COLUMN: FBI HARASSMENT
MANILA, January 14, 2004 (STAR) A law each day (KEEPS TROUBLE AWAY) By Jose C. Sison - In yesterday’s news, the Department of Foreign Affairs (DFA) reportedly decried the alleged harassment committed by the United States Federal Bureau of Investigation (FBI) against 30 Filipino telecommunications executives attending the Pacific Telecom Conference in Honolulu Hawaii. The butt of DFA’s "angry" reaction were the supposed subpoenas served by the FBI agents on the Filipino executives over the weekend for them to testify before the Honolulu grand jury in relation to the ongoing investigation regarding the rate dispute between the Philippine telecom companies and US carriers.
To avoid any misinterpretation of the DFA’s denunciation of the alleged harassment and brand it as an overreaction, some explanation is needed on the reported actions of the FBI. A better understanding of the meaning of "subpoena" and "summons" will readily show that DFA’s dismay over the incident is not because of the "vexing" nature of a subpoena itself but more because of the fact that the case for which the subpoenas were served has already been resolved through negotiation and dialogue between the telecommunication authorities of the two countries.
A subpoena is nothing but a formal written invitation by authority of law to cause a person to appear as witness before a court or magistrate and give testimony or evidence relative to the issue at hand. It comes from the word "sub", meaning "under" and "poena" or "penalty". Thus if it is duly received and the person to whom it is addressed inexcusably fails to attend the proceedings where he will testify and give evidence, then he may be penalized for contempt. Please note that the failure to attend must be without any valid reason at all. The person subpoenaed may give as an excuse that he has no evidence or knows nothing relative to the issue and he will not be penalized. Besides, the subpoena is only enforceable within the territorial jurisdiction of the court issuing it. If the person subpoenaed is a citizen of another country and he has to leave before the scheduled date and time specified in the subpoena, he cannot be detained and will thus be no longer within the jurisdiction of the court. A subpoena cannot be the source of incarcerating a person like a warrant of arrest in criminal cases. As explained earlier, it is more in the nature of a formal invitation which may be accepted or turned down as the case may be.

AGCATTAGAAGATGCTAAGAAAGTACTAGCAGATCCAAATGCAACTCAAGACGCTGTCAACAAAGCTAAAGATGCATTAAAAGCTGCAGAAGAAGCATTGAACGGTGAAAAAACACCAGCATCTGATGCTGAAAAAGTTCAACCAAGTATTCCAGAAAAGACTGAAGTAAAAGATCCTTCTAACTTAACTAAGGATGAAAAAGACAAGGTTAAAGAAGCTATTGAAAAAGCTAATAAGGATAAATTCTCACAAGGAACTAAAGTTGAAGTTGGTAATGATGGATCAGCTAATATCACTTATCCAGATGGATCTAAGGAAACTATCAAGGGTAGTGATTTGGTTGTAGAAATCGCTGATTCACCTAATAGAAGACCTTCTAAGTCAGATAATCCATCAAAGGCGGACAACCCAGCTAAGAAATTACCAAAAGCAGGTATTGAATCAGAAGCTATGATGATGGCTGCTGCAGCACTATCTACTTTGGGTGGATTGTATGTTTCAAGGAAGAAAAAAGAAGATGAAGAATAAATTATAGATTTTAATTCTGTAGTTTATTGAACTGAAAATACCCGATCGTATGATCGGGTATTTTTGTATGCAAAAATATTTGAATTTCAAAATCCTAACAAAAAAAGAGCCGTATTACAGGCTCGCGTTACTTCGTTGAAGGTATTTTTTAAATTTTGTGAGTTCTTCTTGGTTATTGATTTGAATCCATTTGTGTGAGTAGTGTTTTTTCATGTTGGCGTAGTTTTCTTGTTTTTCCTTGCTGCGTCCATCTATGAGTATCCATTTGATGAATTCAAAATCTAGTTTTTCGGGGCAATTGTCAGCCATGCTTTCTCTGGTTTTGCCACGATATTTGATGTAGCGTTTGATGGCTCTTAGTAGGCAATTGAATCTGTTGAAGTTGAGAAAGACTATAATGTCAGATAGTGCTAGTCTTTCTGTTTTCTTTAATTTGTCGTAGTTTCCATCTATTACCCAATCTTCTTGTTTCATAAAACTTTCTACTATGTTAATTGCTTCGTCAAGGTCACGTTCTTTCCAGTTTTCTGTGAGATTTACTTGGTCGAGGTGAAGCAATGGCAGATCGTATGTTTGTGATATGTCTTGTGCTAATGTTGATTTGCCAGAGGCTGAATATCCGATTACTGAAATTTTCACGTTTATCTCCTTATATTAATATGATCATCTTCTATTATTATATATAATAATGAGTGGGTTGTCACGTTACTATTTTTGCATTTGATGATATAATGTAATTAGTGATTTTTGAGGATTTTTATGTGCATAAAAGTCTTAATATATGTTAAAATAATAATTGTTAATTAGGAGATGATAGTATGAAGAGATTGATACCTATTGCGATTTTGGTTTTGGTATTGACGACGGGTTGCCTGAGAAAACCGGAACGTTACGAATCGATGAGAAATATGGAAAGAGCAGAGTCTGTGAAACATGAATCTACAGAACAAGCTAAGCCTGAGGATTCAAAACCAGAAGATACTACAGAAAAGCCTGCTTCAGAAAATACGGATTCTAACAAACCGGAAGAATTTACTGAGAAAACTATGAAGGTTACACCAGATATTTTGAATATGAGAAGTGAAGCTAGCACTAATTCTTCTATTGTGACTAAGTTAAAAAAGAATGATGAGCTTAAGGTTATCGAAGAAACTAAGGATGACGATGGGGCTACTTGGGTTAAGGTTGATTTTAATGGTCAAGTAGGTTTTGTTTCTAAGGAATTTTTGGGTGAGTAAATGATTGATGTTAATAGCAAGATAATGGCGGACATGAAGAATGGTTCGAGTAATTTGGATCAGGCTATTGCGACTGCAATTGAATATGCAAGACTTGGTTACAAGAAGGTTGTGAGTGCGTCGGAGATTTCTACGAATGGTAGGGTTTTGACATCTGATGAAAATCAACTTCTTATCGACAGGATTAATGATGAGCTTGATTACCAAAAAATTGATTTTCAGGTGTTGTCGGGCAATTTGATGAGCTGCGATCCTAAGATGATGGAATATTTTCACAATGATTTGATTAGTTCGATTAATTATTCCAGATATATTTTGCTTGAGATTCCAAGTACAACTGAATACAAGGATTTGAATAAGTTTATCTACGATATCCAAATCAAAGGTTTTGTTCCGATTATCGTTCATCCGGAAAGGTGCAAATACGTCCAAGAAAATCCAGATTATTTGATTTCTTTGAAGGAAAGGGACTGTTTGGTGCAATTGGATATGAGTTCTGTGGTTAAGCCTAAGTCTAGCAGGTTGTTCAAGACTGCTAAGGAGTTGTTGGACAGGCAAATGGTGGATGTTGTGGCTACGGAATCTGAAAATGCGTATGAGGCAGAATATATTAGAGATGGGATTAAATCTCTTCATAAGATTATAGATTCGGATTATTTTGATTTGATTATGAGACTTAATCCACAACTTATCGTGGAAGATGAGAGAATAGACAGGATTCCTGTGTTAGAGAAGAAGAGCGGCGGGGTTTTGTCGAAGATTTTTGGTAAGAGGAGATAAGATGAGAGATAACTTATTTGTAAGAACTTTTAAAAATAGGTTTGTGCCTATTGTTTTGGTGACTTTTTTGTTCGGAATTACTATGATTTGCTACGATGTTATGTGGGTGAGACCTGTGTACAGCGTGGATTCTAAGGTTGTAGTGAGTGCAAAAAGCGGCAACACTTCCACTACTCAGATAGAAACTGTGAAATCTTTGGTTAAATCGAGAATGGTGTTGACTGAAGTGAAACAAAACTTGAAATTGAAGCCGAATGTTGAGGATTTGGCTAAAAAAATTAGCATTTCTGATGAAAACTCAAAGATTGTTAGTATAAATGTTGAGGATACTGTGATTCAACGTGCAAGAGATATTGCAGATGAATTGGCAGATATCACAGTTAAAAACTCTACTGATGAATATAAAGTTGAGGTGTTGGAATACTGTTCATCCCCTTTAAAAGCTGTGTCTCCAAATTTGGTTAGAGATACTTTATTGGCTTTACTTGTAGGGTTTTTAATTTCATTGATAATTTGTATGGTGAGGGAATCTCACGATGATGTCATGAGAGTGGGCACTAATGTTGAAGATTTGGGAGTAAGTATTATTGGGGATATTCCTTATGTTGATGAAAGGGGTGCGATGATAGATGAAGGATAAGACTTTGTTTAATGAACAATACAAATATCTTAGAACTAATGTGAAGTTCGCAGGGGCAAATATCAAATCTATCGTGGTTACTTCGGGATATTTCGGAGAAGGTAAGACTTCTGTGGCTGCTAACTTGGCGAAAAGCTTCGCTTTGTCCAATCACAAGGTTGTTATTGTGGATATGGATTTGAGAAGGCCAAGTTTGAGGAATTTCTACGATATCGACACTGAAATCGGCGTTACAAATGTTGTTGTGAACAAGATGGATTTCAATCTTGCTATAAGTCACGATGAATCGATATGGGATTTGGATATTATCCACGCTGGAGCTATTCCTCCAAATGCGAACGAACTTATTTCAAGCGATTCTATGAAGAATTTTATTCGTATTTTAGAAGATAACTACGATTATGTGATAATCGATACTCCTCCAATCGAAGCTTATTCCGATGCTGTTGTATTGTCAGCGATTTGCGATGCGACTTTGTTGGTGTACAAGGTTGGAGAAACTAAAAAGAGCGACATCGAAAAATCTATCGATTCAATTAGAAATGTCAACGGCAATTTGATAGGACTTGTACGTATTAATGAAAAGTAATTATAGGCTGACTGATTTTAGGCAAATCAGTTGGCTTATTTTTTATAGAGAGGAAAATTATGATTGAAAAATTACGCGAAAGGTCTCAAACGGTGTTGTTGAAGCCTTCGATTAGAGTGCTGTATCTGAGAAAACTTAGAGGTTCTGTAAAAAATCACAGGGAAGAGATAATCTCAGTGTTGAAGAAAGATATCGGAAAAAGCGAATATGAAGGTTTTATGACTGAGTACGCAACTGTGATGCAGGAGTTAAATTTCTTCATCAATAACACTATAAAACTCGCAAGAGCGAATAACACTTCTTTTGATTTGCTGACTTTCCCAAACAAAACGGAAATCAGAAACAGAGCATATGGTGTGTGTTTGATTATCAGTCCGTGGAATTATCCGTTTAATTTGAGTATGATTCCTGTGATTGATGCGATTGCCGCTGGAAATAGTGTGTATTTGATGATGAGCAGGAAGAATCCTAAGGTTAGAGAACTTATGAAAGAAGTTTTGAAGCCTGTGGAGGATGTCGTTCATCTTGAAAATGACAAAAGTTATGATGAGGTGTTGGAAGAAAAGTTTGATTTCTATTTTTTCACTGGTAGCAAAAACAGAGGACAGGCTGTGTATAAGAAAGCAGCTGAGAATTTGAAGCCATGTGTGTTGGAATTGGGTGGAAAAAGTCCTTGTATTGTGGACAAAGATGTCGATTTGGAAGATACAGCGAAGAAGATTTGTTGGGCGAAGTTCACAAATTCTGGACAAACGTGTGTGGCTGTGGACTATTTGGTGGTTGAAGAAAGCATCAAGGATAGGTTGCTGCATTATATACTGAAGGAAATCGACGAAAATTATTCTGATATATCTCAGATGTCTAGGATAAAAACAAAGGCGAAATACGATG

The confusion arises because the news report interchangeably uses the terms summons and subpoena. They are not of similar import. Summons is a formal written instrument or writ issued by a court directed to a sheriff or other proper officer requiring the sheriff or officer to notify and serve a copy of a civil complaint to the person against whom said complaint is filed, and directing the latter to answer the said complaint with a warning that judgment will be rendered against him if he fails to do so. It is the means by which a court or magistrate acquires jurisdiction over the defendant or person against whom an action has been commenced. A subpoena is addressed to a witness who is not a party to a case while a summons is issued against a defendant or person who is a party to a case. Summons is more binding as it renders the person summoned liable for the judgment of a court if he fails to answer the complaint against him.
In the latest incident creating an apparent friction between the Philippines and the U.S., there is enough ground to believe that subpoenas, not summons, were issued and served by the FBI on the Filipino telecom executives. The service of said subpoenas is not as embarrassing as it is pictured in the news report. It may be annoying but it is not enough to cause embarrassment as to invite a diplomatic protest. As earlier pointed out, it is the disregard of the previous negotiations and settlement arrived at by the telecom authorities of the two countries which triggered the indignant reaction from the DFA. And such reaction is diplomatically proper and just under the circumstances.
Reported by: Sol Jose Vanzi
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